FIG. 5 represents an example of mounting the transformer with concentric coils onto speed sensors;

FIG. 6 represents an example of mounting by transformer with superposed coils onto speed sensors;

FIG. 7 represents the steps for mounting a set of three transformers with concentric coils, stacked on one and the same spindle.

With reference to FIGS. 2 and 3, it can be seen that the transformer 1 of the invention comprises a first coil forming the primary circuit 3 of the transformer and a second coil forming the secondary circuit 5. The two coils are in the sameplane: the primary circuit inside the secondary circuit.

The coil 30 of the primary circuit 3 is mounted in an annular casing 31, and a magnetic half-shell 32 with a U-shaped section open radially to the outside of the coil, forming a shielding. The assembly is supported by a board 33 around a stemforming a cylindrical central core 34 perpendicular to the board 33. A plate 35 parallel to the board 33 is secured to the central core 34 and holds the coil 30 on the receptacle formed by the board 33 with the central core 34. This receptacle is forexample made of stainless steel. The board 33 comprises a means for attachment to a sensor, such as a speed sensor. The attachment means is not shown. The sensor, also not shown, in this instance extends downward in a direction perpendicular to theplane of the board 33. An opening 33a is arranged in the board for the wires, not shown, of the sensor to pass through, via which wires the signal is transmitted to the coil 30. The opening 33a forming a means of electrical connection to the sensorconstitutes the input of the primary circuit 3. A cylindrical thin screen 36 envelopes the coil.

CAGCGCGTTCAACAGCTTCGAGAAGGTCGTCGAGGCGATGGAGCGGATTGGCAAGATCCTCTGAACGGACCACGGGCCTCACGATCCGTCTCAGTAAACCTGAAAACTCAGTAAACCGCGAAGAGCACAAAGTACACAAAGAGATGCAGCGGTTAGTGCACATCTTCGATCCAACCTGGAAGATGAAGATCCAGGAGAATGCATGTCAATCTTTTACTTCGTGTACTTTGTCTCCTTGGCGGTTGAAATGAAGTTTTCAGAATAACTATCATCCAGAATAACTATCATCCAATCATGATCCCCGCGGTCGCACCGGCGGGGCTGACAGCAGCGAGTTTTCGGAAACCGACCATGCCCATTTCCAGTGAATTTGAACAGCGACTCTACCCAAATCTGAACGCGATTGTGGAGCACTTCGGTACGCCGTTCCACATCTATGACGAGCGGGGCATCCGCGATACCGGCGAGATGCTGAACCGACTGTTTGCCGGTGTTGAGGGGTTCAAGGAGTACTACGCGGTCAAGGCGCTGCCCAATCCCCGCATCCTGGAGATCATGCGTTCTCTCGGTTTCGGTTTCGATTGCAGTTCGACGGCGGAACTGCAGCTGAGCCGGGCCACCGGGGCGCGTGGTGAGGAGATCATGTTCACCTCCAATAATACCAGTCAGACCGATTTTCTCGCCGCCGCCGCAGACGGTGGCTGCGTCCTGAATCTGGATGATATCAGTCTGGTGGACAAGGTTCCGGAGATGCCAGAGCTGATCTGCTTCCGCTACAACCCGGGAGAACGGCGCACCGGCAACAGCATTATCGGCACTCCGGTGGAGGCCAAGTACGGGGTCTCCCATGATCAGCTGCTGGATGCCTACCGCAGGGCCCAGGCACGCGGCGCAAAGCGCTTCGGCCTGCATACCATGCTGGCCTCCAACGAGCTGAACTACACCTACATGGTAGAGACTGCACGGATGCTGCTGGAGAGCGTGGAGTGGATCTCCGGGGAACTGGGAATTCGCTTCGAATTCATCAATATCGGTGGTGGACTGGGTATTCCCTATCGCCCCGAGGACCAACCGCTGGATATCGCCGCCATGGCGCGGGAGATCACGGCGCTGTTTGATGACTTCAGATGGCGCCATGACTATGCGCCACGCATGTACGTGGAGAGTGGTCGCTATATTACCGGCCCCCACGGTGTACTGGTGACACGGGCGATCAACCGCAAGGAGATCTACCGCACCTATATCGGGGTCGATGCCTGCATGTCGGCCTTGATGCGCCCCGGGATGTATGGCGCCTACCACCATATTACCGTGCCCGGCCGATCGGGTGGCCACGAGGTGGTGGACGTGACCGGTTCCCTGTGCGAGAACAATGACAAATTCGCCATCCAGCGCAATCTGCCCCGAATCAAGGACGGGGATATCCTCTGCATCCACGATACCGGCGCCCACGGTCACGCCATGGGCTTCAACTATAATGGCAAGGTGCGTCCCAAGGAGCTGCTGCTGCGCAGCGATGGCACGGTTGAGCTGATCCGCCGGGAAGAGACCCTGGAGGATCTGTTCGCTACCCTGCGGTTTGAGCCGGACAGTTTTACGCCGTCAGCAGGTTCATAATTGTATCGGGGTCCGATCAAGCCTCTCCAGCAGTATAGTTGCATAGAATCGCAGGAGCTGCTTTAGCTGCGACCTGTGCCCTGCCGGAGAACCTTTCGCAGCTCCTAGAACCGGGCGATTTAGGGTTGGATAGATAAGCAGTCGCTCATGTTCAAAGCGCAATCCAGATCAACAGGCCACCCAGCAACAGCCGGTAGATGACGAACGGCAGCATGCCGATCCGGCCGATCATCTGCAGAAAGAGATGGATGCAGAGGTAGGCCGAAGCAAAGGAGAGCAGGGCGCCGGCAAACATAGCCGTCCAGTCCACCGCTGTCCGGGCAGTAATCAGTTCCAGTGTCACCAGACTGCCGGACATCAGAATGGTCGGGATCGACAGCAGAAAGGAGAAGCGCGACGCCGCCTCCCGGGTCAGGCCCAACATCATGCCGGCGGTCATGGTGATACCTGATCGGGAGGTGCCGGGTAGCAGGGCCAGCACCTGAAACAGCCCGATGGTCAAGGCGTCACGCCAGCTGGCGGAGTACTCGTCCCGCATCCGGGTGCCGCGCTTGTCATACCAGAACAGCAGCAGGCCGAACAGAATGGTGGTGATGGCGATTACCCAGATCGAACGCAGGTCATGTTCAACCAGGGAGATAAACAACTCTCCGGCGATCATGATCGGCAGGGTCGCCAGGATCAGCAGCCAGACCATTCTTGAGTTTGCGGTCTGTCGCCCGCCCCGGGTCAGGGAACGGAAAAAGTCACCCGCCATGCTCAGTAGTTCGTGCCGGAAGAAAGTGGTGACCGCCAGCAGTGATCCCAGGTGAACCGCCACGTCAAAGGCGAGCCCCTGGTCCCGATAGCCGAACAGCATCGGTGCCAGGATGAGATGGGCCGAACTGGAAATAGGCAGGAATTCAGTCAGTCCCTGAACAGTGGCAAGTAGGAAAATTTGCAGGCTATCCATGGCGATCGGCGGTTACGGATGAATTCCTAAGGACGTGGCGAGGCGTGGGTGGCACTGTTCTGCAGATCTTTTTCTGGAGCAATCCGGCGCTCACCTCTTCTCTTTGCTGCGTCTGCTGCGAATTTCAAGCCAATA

The coil 50 of the secondary circuit 5 of the transformer 1 is placed concentrically outside the primary circuit. This coil 50 is housed with its casing 51 and a magnetic shielding half-shell 52 in an annular receptacle 53 with a section in theform of a U closed on the side of the primary coil 30 by a cylindrical screen 54. The annular receptacle 53 butts onto a collar 33b of the board 33. An air gap is arranged between the two screens 36 and 54. An opening 55 is arranged in the receptacle53 by which the coil is in electrical contact with the outside wiring. The opening 55 forms the means for connection to the cable connected to the device for processing the signal produced by the sensor. The two elements, primary coil and secondarycoil, are held together by means of a washer 37, see FIG. 5, which is slid over the extension 34' of the stem 34 and which is bolted on. This forms a removable means of attachment between the two coils.

In situ, on the engine on which the sensor, for example a speed sensor, is mounted, the electrical connection between the sensor and the device for processing the data supplied by the sensor is provided by the transformer. The AC signalsupplied by the sensor via the wires passing into the opening 33a induces a magnetic field by travelling through the primary coil and the magnetic field thus created induces an electrical current in the secondary coil 50. This current supplies the dataprocessing device that is connected to the secondary coil 50 of the transformer by the wiring which emerges in the opening 55. The various wirings are assembled mechanically into an electrical harness and attached to the engine by their own specificmeans.